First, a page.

One of the tallest buildings in the world, the Shanghai Towe has a twisting silhouette that dominates the skyline. Standing 137 stories and 2,073 feet (632 meters) high, the building features some of the world’s fastest elevators, which race to a viewing platform 1,841 feet (561 meters) above the city. On a clear day, the views are spectacular.
Shanghai Tower tours typically focus on the observation deck, which can be very popular; it’s well worth securing tickets in advance. Particularly at night, the panoramic views across Shanghai’s surrealist skyline are epic, making the Shanghai Tower observation deck a popular stop on private and custom Shanghai tours.
As there is only so long one can spend looking at the view, any Shanghai Tower observation deck visit is typically just one component of a more comprehensive exploration of the city. Tours that pair a historic water town with the hyper-modern tower offer a lovely sense of the region’s dualities.
Things to Know Before You Go
- Although enclosed, the Shanghai Tower Observation Deck features a lot of glass—acrophobes, this probably isn’t for you.
- Built at a cost of over $2 billion, the Shanghai Tower boasts more than 100 lifts.
- The Shanghai Tower is an eco-friendly building with 270 wind turbines and built-in rainwater- and wastewater-recycling systems.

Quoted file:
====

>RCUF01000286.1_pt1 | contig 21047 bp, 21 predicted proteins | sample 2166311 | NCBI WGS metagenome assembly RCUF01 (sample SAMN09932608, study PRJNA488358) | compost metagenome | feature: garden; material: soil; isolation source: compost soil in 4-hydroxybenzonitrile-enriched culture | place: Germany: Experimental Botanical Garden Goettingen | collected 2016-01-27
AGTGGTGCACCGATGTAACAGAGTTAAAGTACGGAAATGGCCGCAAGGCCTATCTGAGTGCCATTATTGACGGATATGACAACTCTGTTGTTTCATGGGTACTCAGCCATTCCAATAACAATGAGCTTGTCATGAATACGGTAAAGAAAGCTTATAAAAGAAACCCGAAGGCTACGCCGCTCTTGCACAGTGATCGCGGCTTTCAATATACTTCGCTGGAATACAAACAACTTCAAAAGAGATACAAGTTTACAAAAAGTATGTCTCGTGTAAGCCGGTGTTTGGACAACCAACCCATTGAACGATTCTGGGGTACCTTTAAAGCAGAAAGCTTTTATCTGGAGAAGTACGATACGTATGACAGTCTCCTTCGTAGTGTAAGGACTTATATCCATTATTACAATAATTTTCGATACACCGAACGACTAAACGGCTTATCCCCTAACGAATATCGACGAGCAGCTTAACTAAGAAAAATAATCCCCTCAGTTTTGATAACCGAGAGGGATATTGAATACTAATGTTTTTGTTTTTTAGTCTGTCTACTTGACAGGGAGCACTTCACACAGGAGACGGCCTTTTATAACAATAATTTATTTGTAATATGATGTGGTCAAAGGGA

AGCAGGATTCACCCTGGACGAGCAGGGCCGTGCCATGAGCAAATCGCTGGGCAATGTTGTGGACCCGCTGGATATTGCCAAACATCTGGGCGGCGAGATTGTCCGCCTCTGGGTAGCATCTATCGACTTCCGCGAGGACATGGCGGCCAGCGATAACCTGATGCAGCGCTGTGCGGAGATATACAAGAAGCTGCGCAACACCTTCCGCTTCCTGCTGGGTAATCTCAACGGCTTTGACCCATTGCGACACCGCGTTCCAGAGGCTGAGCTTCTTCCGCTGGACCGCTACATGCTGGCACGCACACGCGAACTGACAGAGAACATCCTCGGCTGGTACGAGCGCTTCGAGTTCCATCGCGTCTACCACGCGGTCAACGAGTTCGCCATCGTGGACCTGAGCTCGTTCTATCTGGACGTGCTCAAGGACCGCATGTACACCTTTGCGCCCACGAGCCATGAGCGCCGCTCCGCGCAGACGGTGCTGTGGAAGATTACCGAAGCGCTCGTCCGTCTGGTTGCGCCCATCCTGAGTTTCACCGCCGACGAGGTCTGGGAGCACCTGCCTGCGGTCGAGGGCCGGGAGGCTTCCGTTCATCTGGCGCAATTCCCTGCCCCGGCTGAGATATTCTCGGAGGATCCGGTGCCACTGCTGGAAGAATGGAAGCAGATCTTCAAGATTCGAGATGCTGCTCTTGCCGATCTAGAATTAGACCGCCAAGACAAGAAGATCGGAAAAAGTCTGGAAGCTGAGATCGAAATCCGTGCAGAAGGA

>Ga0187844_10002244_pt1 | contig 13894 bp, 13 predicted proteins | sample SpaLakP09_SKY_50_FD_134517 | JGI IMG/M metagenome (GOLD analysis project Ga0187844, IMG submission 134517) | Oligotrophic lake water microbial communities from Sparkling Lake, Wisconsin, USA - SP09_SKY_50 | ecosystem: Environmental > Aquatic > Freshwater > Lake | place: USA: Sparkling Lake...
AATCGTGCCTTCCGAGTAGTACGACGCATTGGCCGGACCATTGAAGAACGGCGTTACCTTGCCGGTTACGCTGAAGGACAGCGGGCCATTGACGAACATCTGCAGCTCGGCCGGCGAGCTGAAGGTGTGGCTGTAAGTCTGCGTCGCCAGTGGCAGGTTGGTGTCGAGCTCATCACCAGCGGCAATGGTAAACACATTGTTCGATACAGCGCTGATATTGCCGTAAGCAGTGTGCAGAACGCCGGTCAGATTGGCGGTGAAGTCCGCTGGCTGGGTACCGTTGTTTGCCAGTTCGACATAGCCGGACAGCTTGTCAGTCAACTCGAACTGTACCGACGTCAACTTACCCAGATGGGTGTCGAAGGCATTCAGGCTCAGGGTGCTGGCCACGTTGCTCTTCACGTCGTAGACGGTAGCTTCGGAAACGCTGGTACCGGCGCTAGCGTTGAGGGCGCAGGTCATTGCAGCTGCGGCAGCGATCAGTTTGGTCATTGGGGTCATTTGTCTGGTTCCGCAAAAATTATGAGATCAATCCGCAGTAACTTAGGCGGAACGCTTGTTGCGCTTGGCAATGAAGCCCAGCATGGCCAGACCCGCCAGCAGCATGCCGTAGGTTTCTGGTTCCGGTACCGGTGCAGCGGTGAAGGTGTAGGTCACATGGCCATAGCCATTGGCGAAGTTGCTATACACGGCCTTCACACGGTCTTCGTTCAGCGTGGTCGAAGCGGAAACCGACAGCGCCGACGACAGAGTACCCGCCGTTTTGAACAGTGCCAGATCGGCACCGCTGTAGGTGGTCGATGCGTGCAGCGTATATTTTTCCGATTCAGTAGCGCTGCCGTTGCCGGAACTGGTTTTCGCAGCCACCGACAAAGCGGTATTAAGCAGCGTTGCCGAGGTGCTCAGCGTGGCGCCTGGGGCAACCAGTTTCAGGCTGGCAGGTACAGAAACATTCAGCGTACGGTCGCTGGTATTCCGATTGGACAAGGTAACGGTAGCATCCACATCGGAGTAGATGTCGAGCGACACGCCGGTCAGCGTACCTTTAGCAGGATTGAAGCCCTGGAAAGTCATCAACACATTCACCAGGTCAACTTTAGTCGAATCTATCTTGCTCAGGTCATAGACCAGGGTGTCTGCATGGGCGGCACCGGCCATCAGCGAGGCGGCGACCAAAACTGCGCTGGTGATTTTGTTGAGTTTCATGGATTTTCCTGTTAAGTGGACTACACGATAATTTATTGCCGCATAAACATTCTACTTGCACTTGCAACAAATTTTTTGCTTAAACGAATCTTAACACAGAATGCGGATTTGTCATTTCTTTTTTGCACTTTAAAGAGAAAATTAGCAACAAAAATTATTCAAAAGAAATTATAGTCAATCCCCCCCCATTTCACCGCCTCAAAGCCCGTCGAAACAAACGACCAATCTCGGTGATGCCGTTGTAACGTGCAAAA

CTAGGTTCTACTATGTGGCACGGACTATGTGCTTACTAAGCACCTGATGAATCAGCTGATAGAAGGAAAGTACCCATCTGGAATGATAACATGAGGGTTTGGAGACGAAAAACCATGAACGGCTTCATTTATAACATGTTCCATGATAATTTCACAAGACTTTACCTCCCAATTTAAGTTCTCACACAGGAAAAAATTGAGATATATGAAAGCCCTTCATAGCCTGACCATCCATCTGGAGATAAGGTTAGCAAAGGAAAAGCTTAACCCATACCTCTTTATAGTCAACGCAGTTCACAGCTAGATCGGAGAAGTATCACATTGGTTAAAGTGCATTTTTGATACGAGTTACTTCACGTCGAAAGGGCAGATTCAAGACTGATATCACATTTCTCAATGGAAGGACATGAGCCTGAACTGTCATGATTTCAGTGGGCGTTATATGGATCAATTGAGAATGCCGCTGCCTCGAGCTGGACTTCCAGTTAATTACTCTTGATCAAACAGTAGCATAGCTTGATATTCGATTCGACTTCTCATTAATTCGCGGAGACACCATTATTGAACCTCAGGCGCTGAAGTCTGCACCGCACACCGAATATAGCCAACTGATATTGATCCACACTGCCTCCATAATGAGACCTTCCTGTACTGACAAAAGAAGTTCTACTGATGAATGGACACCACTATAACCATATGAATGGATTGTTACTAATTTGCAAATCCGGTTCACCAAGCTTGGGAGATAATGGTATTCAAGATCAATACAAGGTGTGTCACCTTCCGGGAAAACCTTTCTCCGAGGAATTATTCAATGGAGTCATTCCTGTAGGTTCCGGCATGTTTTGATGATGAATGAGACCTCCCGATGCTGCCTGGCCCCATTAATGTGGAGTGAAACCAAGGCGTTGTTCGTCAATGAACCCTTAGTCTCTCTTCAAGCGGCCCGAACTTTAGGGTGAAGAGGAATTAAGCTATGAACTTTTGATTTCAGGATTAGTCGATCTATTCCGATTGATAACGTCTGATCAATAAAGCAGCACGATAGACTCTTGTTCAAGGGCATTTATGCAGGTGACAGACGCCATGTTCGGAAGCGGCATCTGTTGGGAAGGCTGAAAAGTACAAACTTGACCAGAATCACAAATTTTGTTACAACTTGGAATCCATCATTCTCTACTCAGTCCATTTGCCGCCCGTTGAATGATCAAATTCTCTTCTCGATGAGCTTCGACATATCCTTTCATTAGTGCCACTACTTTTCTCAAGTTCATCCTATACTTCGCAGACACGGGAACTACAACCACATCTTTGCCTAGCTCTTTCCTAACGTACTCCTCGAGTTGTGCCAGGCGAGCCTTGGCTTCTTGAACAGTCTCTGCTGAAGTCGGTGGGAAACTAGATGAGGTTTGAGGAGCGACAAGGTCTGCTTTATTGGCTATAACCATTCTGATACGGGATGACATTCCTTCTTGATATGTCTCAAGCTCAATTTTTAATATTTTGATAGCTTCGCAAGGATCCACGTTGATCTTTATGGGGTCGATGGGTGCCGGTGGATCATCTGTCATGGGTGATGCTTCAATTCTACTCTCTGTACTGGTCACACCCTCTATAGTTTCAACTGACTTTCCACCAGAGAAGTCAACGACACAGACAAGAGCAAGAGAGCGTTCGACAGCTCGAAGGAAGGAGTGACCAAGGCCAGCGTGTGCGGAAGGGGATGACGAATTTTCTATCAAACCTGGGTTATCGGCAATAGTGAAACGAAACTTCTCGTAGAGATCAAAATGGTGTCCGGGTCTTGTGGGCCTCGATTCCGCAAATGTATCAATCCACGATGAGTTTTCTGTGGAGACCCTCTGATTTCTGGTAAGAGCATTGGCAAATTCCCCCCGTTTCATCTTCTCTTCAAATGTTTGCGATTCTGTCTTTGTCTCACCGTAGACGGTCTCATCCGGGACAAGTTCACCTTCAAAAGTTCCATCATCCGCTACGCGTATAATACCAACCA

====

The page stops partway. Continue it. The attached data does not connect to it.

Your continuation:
How to Get There
A landmark that’s visible for miles around, the Shanghai Tower is hard to miss. To get there on public transit, take metro Line 2 to Lujiazui station and walk 15 minutes. You might also choose to cross the river from the Bund by ferry, or simply join a tour that provides transport to the Shanghai Tower and other key sights.
When to Get There
From the bubble-gum pink spaceship of the Oriental Pearl Tower to the glistening lights of river cruises, Shanghai’s skyline comes into its own at night. While the observation deck doesn’t stay open as late as some American tower viewing decks, going after sunset is hugely rewarding. Needless to say, look for a clear day for maximum viewing potential.
The Race to the Top
Construction on the Shanghai Tower began in 2008. After several false starts, it finally opened to the public in 2017. Designed by American architectural firm Gensler, the tower makes a 120-degree rotation to help minimize wind loads. When it opened, it became the world’s second tallest tower after Dubai’s Burj Khalifa and the highest building in China. A project underway in Shenzhen may take its crown in the next decade.